A former state Senate bill writer on Thursday identified former state Rep. Randy Terrill as the legislator who had a new state job put into a 2010 reform bill.
“He gave me very specific information on what to add about this new job at the chief medical examiner's office,” Jennifer Lepard told jurors at Terrill's political bribery trial.
Terrill, a Republican, is accused of offering then-Sen. Debbe Leftwich an $80,000-a-year job at the medical examiner's office to not run for re-election in 2010. Leftwich is a Democrat. Terrill denies wrongdoing.
Lepard was the 12th prosecution witness to testify in the trial, which began Monday. Prosecutors plan to rest their case Friday.
Terrill is expected to testify Monday.
Prosecutors called Lepard in an attempt to establish that Terrill was behind the creation of the position of transition coordinator at the medical examiner's office.
In her testimony Thursday, Lepard described meeting with Terrill and state Sen. Anthony Sykes in Sykes' office. She said it was unusual for a House member to be in such a meeting over a Senate bill.
She said Terrill — reading from a list — instructed her on what to add to Senate Bill 738. She said Leftwich later came into the meeting and “we went over in general all the changes that were made.” She testified Leftwich's presence at the meeting also was unusual.
She recalled Thursday that the meeting was on May 19, 2010, just nine days from the end of the legislative session. Lepard said she drafted approximately 150 bills a year before leaving the Senate last November
Senate Bill 738 had been introduced in 2009 and was intended to put a number of reforms in place at the troubled medical examiner's office. Brad Henry, then governor, vetoed it on June 6, 2010, saying it was “fatally flawed” because of the provision creating the new job.
Sykes, R-Moore, told jurors Terrill was at the meeting about the reform bill because he was an emissary of the state House speaker. Sykes said Leftwich was at the meeting because she was known for her knowledge of the agency since she once had worked there.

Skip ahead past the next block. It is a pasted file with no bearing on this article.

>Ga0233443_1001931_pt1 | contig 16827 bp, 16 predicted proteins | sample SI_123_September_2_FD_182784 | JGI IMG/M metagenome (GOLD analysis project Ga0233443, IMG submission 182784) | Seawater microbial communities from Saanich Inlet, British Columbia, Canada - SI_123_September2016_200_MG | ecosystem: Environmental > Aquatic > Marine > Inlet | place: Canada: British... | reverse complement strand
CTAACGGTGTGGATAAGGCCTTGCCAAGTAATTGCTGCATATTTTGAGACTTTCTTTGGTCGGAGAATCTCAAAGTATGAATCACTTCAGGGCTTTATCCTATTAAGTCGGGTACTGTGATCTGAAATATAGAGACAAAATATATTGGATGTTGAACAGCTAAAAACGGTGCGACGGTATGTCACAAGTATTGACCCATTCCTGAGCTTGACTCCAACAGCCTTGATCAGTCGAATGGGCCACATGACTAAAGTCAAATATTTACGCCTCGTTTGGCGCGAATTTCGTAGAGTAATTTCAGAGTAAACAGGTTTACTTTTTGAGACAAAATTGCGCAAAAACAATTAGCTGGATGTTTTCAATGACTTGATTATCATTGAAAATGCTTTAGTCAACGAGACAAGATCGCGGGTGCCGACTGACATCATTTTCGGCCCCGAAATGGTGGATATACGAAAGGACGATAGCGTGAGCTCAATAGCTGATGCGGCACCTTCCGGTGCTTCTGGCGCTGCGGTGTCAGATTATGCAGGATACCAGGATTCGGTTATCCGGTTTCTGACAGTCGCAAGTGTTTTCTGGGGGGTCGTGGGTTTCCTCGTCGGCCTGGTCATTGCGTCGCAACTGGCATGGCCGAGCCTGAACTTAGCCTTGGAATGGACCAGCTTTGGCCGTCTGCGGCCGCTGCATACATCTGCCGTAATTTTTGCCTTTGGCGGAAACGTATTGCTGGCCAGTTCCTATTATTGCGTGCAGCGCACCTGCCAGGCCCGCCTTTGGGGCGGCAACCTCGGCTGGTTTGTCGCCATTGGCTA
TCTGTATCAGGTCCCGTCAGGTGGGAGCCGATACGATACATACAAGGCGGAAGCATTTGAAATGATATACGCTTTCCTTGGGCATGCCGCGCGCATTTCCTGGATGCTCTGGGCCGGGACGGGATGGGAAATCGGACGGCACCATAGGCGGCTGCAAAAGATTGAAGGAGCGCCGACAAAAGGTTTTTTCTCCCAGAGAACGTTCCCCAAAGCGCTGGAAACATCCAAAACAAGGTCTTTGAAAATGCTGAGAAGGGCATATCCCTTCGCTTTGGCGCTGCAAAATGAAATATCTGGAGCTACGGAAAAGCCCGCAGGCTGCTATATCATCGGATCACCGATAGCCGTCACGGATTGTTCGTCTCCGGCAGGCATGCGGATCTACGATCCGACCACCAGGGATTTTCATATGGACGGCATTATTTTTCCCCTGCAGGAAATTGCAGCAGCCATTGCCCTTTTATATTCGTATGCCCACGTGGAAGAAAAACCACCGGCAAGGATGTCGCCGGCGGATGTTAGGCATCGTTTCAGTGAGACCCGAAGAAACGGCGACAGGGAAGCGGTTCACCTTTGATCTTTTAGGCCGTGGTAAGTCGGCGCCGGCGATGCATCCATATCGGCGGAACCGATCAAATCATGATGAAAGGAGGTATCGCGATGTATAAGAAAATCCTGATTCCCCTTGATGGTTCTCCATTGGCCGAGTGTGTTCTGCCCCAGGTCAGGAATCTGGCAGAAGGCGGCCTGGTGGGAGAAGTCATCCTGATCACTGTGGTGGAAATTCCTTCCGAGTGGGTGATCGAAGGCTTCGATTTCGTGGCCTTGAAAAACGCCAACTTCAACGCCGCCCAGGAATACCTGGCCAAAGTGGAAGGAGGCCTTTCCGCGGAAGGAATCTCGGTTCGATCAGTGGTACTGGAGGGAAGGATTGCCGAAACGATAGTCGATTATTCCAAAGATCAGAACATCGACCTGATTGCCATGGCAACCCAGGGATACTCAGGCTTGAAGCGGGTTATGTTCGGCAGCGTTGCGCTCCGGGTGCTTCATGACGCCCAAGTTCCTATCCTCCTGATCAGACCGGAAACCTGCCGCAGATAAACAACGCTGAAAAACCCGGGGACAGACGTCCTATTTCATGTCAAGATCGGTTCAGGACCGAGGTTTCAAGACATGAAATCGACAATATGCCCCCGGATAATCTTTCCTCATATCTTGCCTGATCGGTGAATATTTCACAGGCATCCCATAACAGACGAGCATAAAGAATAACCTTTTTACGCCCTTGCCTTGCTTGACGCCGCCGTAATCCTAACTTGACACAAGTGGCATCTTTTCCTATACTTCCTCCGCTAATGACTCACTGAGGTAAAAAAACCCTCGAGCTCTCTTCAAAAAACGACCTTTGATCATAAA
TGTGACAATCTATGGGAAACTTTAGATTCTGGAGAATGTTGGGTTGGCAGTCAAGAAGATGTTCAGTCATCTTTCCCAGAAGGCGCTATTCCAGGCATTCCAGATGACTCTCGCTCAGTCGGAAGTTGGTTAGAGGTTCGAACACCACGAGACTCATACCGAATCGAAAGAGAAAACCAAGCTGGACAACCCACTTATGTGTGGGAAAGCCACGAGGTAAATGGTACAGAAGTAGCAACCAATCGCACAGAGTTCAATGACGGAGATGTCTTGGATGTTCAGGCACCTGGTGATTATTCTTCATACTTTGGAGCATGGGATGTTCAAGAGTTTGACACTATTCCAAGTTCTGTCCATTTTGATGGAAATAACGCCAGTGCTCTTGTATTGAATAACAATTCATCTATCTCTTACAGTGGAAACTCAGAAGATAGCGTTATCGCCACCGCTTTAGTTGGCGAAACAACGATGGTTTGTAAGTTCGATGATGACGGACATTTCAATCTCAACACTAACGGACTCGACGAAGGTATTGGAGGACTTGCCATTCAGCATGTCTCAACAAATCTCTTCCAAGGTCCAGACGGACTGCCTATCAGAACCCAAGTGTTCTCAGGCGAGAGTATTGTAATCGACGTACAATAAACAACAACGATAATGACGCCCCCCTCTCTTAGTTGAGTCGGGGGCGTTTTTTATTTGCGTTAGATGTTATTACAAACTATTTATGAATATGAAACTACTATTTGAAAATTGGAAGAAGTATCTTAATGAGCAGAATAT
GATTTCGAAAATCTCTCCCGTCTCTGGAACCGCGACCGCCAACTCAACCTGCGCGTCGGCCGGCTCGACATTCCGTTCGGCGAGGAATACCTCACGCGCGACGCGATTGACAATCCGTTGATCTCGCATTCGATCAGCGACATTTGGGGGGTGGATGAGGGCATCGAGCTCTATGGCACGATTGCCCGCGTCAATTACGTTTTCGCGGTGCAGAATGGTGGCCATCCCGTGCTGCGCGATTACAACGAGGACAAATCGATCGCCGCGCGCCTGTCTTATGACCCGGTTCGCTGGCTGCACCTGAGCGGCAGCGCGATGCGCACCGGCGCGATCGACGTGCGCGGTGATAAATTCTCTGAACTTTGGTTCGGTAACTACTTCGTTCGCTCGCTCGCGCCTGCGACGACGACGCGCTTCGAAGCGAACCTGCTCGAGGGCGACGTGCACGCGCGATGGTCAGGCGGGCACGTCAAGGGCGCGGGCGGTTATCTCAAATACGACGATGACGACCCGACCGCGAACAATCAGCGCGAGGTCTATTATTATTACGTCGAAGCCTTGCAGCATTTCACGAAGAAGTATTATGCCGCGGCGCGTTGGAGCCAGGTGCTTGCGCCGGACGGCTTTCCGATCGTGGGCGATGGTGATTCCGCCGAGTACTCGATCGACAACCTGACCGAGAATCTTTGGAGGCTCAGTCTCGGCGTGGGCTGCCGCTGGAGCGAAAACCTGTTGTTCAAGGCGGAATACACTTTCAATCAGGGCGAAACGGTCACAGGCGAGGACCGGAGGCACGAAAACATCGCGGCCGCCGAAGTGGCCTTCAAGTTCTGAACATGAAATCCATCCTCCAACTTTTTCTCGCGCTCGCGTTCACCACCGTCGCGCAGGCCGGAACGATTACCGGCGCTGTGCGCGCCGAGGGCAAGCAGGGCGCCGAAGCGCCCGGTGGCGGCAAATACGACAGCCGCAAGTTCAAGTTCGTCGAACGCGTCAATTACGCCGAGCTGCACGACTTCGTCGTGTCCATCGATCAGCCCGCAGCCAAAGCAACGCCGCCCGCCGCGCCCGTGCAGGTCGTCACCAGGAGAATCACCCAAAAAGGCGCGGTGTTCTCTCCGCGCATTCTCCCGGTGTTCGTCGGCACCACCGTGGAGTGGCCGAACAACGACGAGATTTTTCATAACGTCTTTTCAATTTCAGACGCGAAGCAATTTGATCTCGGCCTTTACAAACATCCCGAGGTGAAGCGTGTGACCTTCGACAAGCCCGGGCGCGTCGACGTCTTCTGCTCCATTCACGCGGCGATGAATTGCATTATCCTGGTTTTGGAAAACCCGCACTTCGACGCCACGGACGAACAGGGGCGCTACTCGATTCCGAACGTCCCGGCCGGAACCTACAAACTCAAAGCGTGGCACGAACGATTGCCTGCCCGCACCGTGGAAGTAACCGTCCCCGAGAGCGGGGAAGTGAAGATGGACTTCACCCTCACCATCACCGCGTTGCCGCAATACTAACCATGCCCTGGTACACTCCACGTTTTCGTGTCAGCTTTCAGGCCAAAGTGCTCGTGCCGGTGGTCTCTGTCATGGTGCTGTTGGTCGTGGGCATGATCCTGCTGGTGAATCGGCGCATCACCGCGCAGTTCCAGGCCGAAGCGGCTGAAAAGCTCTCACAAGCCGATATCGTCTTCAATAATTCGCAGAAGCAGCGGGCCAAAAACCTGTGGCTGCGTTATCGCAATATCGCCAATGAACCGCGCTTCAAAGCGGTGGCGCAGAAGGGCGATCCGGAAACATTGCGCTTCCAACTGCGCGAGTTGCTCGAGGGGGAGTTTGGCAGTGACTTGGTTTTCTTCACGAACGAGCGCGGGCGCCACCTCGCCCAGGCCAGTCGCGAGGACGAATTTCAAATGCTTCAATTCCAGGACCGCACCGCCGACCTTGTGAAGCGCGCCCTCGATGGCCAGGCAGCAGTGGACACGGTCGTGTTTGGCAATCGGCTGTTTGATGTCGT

Prosecutors Thursday put into evidence Leftwich's campaign contribution reports in an effort to prove to jurors she really was a candidate for the Senate race in 2010. Terrill's defense attorney has tried to raise questions in the trial about whether she actually could be considered a candidate because she never filed with the state Election Board.
The reports show she began raising funds for the 2010 race in 2007. She transferred $43,711 from her 2006 campaign then raised about $100,000 more before announcing she had decided to not run after all.
At least one fundraiser was held for her in 2010, according to the testimony Thursday.
She made a public announcement she was not running for re-election on May 28, 2010, the last day of the legislative session. That announcement came one day after both the state House and Senate had passed the bill creating the new job.
Jurors learned Thursday that she informed Democratic leaders in the state Senate that she was not running for re-election the first week in May 2010.
Former Sen. Charlie Laster, D-Shawnee, said he was shocked when she informed him she was leaving the Senate. He said he had spoken on her behalf at a fundraiser in 2010.
He said she did not tell him she planned to go back to work at the medical examiner's office. If she had, he said, “I would have felt betrayed.”
Jurors learned Wednesday that Leftwich did tell a Republican state senator, on April 19, 2010, that she was working on a deal with Republican legislative leaders to return to the medical examiner's office.
Terrill, 44, of Moore, is charged with a felony — offering a bribe to a candidate to withdraw. Leftwich, 62, of Oklahoma City, also is charged with a felony — soliciting and/or accepting the bribe to withdraw. Her jury trial is set to begin Dec. 9.
If convicted, each faces up to two years in prison and a $5,000 fine.